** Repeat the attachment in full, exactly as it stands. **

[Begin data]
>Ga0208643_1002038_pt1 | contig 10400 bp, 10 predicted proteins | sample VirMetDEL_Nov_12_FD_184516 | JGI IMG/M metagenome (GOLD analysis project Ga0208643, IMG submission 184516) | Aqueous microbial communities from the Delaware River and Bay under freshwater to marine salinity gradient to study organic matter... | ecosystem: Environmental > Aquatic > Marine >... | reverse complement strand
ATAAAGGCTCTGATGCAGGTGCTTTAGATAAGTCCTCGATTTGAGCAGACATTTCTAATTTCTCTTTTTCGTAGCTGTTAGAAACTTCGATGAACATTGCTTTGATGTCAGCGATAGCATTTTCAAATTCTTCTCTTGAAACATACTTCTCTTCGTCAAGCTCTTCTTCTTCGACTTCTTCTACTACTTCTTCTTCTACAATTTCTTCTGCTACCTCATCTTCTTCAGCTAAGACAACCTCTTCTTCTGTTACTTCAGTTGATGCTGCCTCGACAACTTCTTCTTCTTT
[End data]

>Ga0208643_1002038_pt1 | contig 10400 bp, 10 predicted proteins | sample VirMetDEL_Nov_12_FD_184516 | JGI IMG/M metagenome (GOLD analysis project Ga0208643, IMG submission 184516) | Aqueous microbial communities from the Delaware River and Bay under freshwater to marine salinity gradient to study organic matter... | ecosystem: Environmental > Aquatic > Marine >... | reverse complement strand
ATAAAGGCTCTGATGCAGGTGCTTTAGATAAGTCCTCGATTTGAGCAGACATTTCTAATTTCTCTTTTTCGTAGCTGTTAGAAACTTCGATGAACATTGCTTTGATGTCAGCGATAGCATTTTCAAATTCTTCTCTTGAAACATACTTCTCTTCGTCAAGCTCTTCTTCTTCGACTTCTTCTACTACTTCTTCTTCTACAATTTCTTCTGCTACCTCATCTTCTTCAGCTAAGACAACCTCTTCTTCTGTTACTTCAGTTGATGCTGCCTCGACAACTTCTTCTTCTTT